Perry votes to leave RRC, join HOIC

Perry is leaving the nest of the Raccoon River Conference -- home since 1991 -- for the Heart of Iowa Conference, and will begin all activities in the new league in August.

The desires of many involved with, and supportive of, Perry High School athletics have finally been granted, as the Perry School Board on Monday gave unanimous approval to join the Heart of Iowa Conference.

The HOIC includes Greene County, Nevada, PCM, Roland-Story, Saydel, South Hamilton, and West Marshall. Those respective boards all recently voted to approve Perry’s application to join the league.

All extra-curricular activities in the new league will begin with the start of the 2021-2022 school year in August.

Perry leaves the Raccoon River Conference after being a member since 1991. They will continue all RRC-related activities until the end of the upcoming baseball and softball seasons.

PHS Athletic Director Scott Pierce had said in the past he appreciated the support he had received from RRC schools, noting all had been understanding of Perry’s desire to depart. The RRC might have required Perry — chiefly for scheduling purposes — to remain in the league for 2021-2022, but chose not to enforce the stipulation.

“What this means is that we now continue our drive to get better, to increase our participation numbers and to reach a level — at least — of being competitive in every sport,” Pierce said in a recent interview with “This doesn’t mean our push forward slows, it means it speeds up even more.”

Perry already competes in many non-conference games and events with HOIC members and hopes to continue interacting with RRC schools as often as possible in the future.

As far as travel is concerned, Perry fans wishing to follow their teams will have seven conference road trips per season as opposed to nine. However, the RRC schools, as a whole, are somewhat closer geographically. The nine trips in the RRC are 323 one-way, with the seven HOIC journeys 347 miles one-way.

Greene County, at 26 miles, is the shortest trip, with PCM (Monroe, 68 miles) and West Marshall (State Center, 62 miles) the furthest HOIC drives.

Perry’s enrollment (BEDS) of 627 is equal with Carlisle for second-largest in the current RRC, trailing only Boone. Nevada (358) and Saydel (338) are the two largest of the HOIC schools, with South Hamilton (182) the smallest.

A lack of being able to field competitive teams in most sports has been a driving factor in Perry seeking a new conference home.

The following combined RRC records from the past six seasons (including the current boys and girls basketball campaigns) drive home the argument.

Perry volleyball is (0-44), girls basketball (14-68), boys basketball (19-62), wrestling (14-29), baseball (18-44), and softball (18-44). Perry is 24-4 in boys soccer and 18-10 in girls soccer, but only three HOIC schools — Greene County, Nevada, and PCM currently offer soccer.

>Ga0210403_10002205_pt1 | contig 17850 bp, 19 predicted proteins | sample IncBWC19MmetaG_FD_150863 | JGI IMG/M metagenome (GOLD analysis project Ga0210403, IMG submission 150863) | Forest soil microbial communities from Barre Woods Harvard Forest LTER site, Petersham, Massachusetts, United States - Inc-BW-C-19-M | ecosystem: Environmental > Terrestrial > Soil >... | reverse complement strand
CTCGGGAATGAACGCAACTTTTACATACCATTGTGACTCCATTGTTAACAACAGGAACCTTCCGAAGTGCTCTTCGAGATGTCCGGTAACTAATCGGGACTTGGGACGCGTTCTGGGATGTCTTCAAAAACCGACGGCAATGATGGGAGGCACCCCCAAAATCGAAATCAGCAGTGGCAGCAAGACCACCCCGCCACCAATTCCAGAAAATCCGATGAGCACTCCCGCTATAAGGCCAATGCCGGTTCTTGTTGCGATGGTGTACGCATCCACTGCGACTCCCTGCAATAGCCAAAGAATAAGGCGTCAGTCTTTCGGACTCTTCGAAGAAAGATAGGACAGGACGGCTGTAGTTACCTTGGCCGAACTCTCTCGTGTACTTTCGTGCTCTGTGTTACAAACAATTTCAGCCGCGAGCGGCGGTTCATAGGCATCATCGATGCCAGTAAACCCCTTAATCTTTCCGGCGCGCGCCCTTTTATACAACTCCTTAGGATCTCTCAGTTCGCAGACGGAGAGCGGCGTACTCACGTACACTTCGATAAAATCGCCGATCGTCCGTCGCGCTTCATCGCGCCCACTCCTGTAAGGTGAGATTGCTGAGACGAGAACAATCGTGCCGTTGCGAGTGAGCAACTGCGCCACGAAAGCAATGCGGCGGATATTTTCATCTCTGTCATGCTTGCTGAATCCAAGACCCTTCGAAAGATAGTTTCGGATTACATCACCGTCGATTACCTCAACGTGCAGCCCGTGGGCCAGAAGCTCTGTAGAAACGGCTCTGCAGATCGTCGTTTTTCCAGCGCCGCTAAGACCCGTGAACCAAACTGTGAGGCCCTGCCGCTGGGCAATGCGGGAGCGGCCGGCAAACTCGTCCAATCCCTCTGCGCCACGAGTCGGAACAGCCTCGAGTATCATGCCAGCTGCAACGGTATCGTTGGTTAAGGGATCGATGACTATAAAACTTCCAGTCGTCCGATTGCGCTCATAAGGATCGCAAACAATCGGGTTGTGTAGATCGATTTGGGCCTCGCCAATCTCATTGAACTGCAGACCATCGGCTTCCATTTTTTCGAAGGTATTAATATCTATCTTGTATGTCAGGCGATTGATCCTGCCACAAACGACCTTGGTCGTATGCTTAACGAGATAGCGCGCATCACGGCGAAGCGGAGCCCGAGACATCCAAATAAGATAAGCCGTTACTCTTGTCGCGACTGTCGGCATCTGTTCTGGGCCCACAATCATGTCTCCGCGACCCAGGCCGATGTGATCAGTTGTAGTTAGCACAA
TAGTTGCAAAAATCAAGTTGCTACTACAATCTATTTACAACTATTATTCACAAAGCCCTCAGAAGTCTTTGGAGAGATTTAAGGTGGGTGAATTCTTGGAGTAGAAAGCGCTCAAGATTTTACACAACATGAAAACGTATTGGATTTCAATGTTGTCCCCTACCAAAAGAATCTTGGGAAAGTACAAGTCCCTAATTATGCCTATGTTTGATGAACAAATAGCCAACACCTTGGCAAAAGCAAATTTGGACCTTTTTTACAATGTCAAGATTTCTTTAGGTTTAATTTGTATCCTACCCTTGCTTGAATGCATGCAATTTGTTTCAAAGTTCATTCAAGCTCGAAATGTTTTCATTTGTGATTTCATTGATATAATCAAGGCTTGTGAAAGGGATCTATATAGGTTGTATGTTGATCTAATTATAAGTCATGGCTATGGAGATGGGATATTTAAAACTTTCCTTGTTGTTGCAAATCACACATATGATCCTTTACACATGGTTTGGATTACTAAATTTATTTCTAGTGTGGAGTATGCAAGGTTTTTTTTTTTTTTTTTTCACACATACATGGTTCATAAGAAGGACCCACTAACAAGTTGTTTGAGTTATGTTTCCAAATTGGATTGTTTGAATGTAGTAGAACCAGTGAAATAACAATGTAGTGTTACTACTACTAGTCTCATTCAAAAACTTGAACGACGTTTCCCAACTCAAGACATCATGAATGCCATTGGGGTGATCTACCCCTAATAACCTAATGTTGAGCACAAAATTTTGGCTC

Volleyball serves as an example of Perry’s struggles.

Like all the other sports, the Jayette netters do not suffer from lack of spirit. The very fact that players and coaches are willing to expend time and energy in the face of such stiff challenges is a testament to their devotion. But the numbers remain the numbers, and they show the Jayettes have not won in the RRC since Oct. 27, 2014 and have not won on the road in the conference since sweeping Winterset Oct. 2, 2012.

Wrestling can, like most of the other sports, make a case for a new conference home. While the Bluejays have had success individually at the state tourney level, team losses in RRC duals are more than double the number of wins in recent years.

The consistent struggle to fill out full rosters is, no doubt, in part hampered by an expectation that successes will few and far between.

Part of Perry’s argument in switching leagues is that the number of free and reduced lunch students in the district (73.4%, the fifth highest rate in Iowa) unduly hampers the athletic programs in comparison to other RRC schools. Economic stress reduces the opportunity to participate in camps or on club teams, as students at many districts can, and limits the possibilities of paid, personal instruction many better-off athletes have access to.

Postville (100%) has the top free/reduced rate in the state, with Corwith-Wesley-LuVerne second at 80%, Storm Lake third at 77.2% and Des Moines Public Schools fourth at 73.8%. Denison-Schleswig (71.7%), Hamburg Schools (71%), Orient-Macksburg (70.4%), and Waterloo Public Schools (70.2%) are the only other districts over 70%; the statewide average is 42.4%.

Second-highest in the RRC is Boone (42.6%), with Carroll (35.7%) third behind Perry. Other schools and their rates include Winterset (30.6%), Carlisle (30.2%), Bondurant-Farrar (21.5%), ADM (19.1%), and Ballard (16.4%). North Polk (10%) and Gilbert (9.1%) are the second-lowest and lowest in all of Iowa.

In the HOIC only Saydel (58.8%) and Greene County (48.1%) are above the state average, with Nevada (34%), South Hamilton (33.6%), West Marshall (30.3%), PCM (24.7%), and Roland-Story (23.8%) completing the list.

“This will help us have competitive and winning programs, and that should bring in more kids, which is something we are determined to see improve each year,” Pierce said. “It also makes it easier to attract, and retain, quality coaches, and that will help tremendously.”


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